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Logan Lerman: The Vanishing of Sidney Hall

Percy Jackson Grows Up

February 26, 2018

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By: Lynn Barker

In The Vanishing of Sidney Hall, 26-year-old actor/producer Logan Lerman whom you might have seen in the Percy Jackson films or in The Perks of Being a Wallflower opposite Emma Watson, gets to play the same character at ages 18, 24 and 30. He admits that playing an innocent, idealistic teen was the most challenging of the three ages. He says he kept the “fat suit” he wore to age up the character and wears it to auditions when parts require a more “full-figured” actor.

Melody and Sidney in happy timesMelody and Sidney in happy timesCourtesy of A24 Films

Logan’s character Sidney Hall writes a landmark novel somewhat like “The Catcher in the Rye” at age 18 and becomes famous so fast that it basically ruins his life. Logan’s story is a more gradual progression. He began acting as a kid and graduated to teen roles. Now the actor has added producer to his credits and admits he is happy wearing many hats in the film biz.

Check out what this talented and cute actor had to say about the book that influenced him most, creating a character at three different ages and his plans and hopes for the future.

Warning: The Vanishing of Sidney Hall is rated “R” for language and some sexual references.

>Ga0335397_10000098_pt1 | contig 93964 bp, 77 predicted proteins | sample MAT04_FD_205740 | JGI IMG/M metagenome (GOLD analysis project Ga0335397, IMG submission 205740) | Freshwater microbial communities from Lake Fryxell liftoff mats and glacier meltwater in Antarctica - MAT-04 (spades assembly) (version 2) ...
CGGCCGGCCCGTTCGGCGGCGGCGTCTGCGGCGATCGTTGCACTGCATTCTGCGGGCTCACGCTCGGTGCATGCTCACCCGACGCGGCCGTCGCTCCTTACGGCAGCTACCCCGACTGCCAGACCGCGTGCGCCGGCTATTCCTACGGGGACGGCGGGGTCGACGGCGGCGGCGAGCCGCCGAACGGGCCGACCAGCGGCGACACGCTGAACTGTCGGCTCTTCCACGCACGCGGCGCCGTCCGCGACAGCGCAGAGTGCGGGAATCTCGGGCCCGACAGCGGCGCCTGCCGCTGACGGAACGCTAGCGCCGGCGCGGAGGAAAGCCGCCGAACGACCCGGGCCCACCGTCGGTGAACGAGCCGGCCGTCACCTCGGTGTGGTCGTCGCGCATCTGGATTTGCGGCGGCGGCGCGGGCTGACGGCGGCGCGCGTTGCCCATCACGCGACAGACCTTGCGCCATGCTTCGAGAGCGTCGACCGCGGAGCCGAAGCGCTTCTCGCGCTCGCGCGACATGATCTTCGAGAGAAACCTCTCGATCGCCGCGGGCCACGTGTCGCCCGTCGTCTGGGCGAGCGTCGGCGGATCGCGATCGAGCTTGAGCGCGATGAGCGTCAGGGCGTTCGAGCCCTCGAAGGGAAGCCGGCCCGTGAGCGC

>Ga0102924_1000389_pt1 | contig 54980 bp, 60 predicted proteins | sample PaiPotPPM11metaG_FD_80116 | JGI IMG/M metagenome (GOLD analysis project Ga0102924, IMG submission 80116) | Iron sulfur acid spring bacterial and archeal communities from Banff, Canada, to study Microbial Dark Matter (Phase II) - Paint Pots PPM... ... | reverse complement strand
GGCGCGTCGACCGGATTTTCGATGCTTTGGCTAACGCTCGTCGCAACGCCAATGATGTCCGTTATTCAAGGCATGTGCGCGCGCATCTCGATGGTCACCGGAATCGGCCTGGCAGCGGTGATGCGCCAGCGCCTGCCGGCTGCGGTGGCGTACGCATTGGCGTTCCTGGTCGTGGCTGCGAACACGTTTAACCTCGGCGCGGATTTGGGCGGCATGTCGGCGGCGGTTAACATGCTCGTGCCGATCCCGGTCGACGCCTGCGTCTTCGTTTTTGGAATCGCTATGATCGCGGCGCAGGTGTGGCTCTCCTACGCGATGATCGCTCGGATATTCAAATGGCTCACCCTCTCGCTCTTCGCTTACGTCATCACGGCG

Q: Your character is shown at three stages in life. Which was the most challenging for you?

  • Logan: There were three very distinct stages in this guy’s life and different things going on. I would say going back to the purity of the idealistic teenager might have been a bit more challenging at this point in my life; the 18-year-old segment when he is definitely more idealistic and youthful. To explore that part might have been slightly more challenging for me.

A teen Sidney with girlfriend Melody (Elle Fanning)A teen Sidney with girlfriend Melody (Elle Fanning)Courtesy of A24 Films

Q: You’ve said that you wanted to be the head of a studio at some point. This guy comes up with this book as a teen and, by the time he’s 30, he’s kind of reached his peak. What is your ambition in life when you reach 30?

  • Logan: My goals are set week-by-week and day-by-day battles but I would say I feel lucky to be in a position where I’m considered for projects. Hopefully, years down the line and I can continue producing and acting and being a part of productions in any capacity really. I just want to continue finding stories that I think are worth devoting my time and energy to and guiding them into production and championing writers.

The older Sidney tries to writeThe older Sidney tries to writeCourtesy of A24 Films

Q: Michelle Monaghan, as your mom, really socks it to you. She hits you for real at one point.

  • Logan: (laughs) Yeah, she really hit me hard. Some actors pull their punches. But this was appropriate. That’s what the scene required and we all want to find the truth and interesting moments and we’re ready to do what it takes. Michelle is and so am I. It’s easy at the end of the day when you are working with somebody you really respect and like. She can hit me anytime. We were just trying to find truth in the moment.

Q: Did you add prosthetics or gain weight to play Sidney at an older age?

  • Logan: When we first started making the film, we had all these grand ideas ‘We can start the film and shoot for a few weeks or a month then take a month off and lose all this weight or gain weight and cut hair or grow hair out and go back and take another month off’. Of course that didn’t work out. It was unrealistic with everyone’s schedules. So, we had to figure out how to make it work. There were some tricks; a little fat suit which I still have and wear. (laughter)